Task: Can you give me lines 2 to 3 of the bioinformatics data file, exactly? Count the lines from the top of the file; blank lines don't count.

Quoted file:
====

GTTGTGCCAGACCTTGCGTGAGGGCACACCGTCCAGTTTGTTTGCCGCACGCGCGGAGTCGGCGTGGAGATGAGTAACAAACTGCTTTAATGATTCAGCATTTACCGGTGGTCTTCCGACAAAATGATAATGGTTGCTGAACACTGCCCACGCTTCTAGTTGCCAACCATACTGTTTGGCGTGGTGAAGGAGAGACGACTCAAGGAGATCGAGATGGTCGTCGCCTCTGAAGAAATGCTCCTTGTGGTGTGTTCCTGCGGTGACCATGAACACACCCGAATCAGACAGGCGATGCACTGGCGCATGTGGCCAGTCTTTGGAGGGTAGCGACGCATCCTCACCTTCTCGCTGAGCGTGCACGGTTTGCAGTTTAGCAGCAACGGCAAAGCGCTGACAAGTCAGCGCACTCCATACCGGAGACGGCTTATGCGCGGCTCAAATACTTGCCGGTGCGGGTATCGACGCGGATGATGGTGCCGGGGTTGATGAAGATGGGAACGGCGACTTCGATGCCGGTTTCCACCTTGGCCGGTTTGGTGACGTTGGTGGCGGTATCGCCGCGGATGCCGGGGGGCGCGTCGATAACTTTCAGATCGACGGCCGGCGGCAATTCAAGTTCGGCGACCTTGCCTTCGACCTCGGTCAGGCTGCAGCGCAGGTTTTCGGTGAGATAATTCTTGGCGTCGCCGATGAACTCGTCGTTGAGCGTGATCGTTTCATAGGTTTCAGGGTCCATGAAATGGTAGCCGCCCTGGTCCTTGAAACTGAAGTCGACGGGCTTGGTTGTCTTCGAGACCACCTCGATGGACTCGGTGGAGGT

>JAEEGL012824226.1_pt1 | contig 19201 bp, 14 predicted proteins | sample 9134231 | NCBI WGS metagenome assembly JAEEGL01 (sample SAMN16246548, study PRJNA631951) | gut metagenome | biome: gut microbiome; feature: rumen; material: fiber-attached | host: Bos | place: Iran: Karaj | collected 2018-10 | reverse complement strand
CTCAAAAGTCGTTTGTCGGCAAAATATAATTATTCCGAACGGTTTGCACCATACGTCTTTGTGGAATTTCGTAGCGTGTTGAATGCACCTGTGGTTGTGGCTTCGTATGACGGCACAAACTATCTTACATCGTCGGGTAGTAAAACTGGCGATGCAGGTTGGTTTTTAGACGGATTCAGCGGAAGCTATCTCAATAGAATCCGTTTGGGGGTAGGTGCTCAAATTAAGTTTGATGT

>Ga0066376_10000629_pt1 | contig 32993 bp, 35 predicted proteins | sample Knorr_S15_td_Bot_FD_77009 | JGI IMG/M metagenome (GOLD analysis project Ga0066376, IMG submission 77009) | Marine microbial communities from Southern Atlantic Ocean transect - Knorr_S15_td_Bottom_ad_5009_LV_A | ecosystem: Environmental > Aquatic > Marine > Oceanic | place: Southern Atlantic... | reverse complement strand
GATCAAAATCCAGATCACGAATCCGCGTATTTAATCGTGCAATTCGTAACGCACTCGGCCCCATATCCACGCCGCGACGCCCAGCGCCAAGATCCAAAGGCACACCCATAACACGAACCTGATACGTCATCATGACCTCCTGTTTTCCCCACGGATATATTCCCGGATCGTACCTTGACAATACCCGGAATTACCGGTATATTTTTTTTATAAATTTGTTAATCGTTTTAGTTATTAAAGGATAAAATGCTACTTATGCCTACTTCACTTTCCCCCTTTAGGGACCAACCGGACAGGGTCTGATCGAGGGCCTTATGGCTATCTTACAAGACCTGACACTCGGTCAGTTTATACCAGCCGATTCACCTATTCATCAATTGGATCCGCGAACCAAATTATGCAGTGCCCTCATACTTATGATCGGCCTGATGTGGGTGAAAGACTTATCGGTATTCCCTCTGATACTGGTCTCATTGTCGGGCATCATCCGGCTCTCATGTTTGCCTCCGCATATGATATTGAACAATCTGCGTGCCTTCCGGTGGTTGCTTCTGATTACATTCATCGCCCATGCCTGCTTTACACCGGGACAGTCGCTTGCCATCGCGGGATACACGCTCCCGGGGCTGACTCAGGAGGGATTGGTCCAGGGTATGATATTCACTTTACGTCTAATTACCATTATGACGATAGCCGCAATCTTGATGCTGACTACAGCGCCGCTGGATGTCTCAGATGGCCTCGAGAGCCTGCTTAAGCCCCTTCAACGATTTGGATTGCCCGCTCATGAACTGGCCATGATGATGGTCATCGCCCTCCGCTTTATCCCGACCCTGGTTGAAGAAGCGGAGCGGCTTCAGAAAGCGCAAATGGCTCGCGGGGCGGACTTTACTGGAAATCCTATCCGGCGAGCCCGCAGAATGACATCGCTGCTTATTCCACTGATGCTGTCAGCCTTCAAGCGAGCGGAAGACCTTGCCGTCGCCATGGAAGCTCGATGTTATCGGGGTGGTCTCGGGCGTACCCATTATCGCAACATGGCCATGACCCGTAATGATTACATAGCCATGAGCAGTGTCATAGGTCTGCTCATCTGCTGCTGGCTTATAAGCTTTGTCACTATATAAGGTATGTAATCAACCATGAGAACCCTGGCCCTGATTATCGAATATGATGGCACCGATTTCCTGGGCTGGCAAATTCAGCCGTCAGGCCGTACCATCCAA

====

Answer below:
>JAEEGL012824226.1_pt1 | contig 19201 bp, 14 predicted proteins | sample 9134231 | NCBI WGS metagenome assembly JAEEGL01 (sample SAMN16246548, study PRJNA631951) | gut metagenome | biome: gut microbiome; feature: rumen; material: fiber-attached | host: Bos | place: Iran: Karaj | collected 2018-10 | reverse complement strand
CTCAAAAGTCGTTTGTCGGCAAAATATAATTATTCCGAACGGTTTGCACCATACGTCTTTGTGGAATTTCGTAGCGTGTTGAATGCACCTGTGGTTGTGGCTTCGTATGACGGCACAAACTATCTTACATCGTCGGGTAGTAAAACTGGCGATGCAGGTTGGTTTTTAGACGGATTCAGCGGAAGCTATCTCAATAGAATCCGTTTGGGGGTAGGTGCTCAAATTAAGTTTGATGT